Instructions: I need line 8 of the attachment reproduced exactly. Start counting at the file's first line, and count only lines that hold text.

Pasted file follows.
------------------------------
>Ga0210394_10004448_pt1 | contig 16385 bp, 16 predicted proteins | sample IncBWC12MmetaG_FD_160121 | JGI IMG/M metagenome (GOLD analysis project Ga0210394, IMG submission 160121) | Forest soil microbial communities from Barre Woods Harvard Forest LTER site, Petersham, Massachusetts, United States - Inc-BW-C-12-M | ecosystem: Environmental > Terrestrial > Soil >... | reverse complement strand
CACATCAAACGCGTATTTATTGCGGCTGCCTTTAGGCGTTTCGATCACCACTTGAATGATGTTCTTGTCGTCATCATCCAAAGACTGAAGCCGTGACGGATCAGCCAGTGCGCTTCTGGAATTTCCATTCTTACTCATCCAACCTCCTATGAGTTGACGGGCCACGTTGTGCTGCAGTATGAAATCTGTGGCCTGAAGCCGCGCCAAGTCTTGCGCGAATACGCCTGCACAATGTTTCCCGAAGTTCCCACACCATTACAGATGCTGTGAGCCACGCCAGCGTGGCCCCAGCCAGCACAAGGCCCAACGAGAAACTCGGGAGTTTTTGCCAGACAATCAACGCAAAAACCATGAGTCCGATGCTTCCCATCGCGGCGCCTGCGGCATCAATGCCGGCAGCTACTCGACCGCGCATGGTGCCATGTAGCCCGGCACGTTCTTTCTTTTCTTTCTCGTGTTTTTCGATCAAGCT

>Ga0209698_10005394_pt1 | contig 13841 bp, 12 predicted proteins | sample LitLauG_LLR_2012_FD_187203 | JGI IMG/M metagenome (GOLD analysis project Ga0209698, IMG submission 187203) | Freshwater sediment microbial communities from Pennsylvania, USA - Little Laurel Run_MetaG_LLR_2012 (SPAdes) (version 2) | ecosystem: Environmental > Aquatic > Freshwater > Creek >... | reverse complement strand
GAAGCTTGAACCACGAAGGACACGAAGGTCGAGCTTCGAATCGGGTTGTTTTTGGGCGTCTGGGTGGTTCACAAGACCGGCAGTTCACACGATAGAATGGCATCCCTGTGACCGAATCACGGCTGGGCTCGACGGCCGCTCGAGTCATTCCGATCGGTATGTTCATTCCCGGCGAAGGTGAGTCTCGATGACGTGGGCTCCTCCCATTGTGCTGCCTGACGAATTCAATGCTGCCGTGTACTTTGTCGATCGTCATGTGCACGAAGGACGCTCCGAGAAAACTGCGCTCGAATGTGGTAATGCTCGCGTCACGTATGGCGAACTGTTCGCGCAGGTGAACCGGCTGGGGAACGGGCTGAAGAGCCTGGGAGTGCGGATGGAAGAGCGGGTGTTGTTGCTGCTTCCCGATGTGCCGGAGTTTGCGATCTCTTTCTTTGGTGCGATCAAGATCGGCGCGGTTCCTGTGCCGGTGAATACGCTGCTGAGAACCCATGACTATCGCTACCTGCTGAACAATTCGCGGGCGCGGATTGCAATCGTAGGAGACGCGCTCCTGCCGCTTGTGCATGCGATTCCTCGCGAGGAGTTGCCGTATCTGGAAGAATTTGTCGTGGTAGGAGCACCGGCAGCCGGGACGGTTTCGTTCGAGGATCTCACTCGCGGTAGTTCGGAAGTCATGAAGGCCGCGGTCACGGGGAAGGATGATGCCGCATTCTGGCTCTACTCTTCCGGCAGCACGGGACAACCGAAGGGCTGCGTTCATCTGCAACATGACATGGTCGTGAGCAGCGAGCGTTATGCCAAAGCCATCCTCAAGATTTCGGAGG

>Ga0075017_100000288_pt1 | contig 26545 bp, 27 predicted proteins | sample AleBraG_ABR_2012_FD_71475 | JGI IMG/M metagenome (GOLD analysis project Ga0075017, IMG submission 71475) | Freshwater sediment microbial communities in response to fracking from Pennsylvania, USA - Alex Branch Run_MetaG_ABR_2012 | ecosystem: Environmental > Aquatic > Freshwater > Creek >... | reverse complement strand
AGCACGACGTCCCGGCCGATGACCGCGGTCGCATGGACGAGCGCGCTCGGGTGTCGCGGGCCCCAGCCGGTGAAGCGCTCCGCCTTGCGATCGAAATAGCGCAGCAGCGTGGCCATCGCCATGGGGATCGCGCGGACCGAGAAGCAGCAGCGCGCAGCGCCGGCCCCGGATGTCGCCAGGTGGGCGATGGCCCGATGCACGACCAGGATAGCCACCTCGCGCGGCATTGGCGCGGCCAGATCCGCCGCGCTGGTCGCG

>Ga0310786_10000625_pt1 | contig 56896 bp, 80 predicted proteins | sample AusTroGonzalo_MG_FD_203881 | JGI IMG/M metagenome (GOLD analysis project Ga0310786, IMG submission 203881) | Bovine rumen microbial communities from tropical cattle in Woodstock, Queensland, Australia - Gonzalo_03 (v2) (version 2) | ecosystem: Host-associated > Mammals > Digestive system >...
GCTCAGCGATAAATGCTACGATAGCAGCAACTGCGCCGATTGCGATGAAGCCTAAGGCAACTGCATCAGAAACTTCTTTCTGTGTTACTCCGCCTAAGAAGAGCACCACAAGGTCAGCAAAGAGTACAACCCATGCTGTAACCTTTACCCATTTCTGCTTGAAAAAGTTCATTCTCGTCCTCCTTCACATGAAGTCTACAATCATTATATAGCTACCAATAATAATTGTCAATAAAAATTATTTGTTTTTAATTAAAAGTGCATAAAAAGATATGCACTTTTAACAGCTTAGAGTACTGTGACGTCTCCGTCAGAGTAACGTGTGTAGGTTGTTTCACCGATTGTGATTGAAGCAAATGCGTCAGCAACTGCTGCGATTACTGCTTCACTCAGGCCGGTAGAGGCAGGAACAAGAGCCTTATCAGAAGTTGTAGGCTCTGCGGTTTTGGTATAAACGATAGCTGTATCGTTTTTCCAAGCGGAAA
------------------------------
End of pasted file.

GCTCAGCGATAAATGCTACGATAGCAGCAACTGCGCCGATTGCGATGAAGCCTAAGGCAACTGCATCAGAAACTTCTTTCTGTGTTACTCCGCCTAAGAAGAGCACCACAAGGTCAGCAAAGAGTACAACCCATGCTGTAACCTTTACCCATTTCTGCTTGAAAAAGTTCATTCTCGTCCTCCTTCACATGAAGTCTACAATCATTATATAGCTACCAATAATAATTGTCAATAAAAATTATTTGTTTTTAATTAAAAGTGCATAAAAAGATATGCACTTTTAACAGCTTAGAGTACTGTGACGTCTCCGTCAGAGTAACGTGTGTAGGTTGTTTCACCGATTGTGATTGAAGCAAATGCGTCAGCAACTGCTGCGATTACTGCTTCACTCAGGCCGGTAGAGGCAGGAACAAGAGCCTTATCAGAAGTTGTAGGCTCTGCGGTTTTGGTATAAACGATAGCTGTATCGTTTTTCCAAGCGGAAA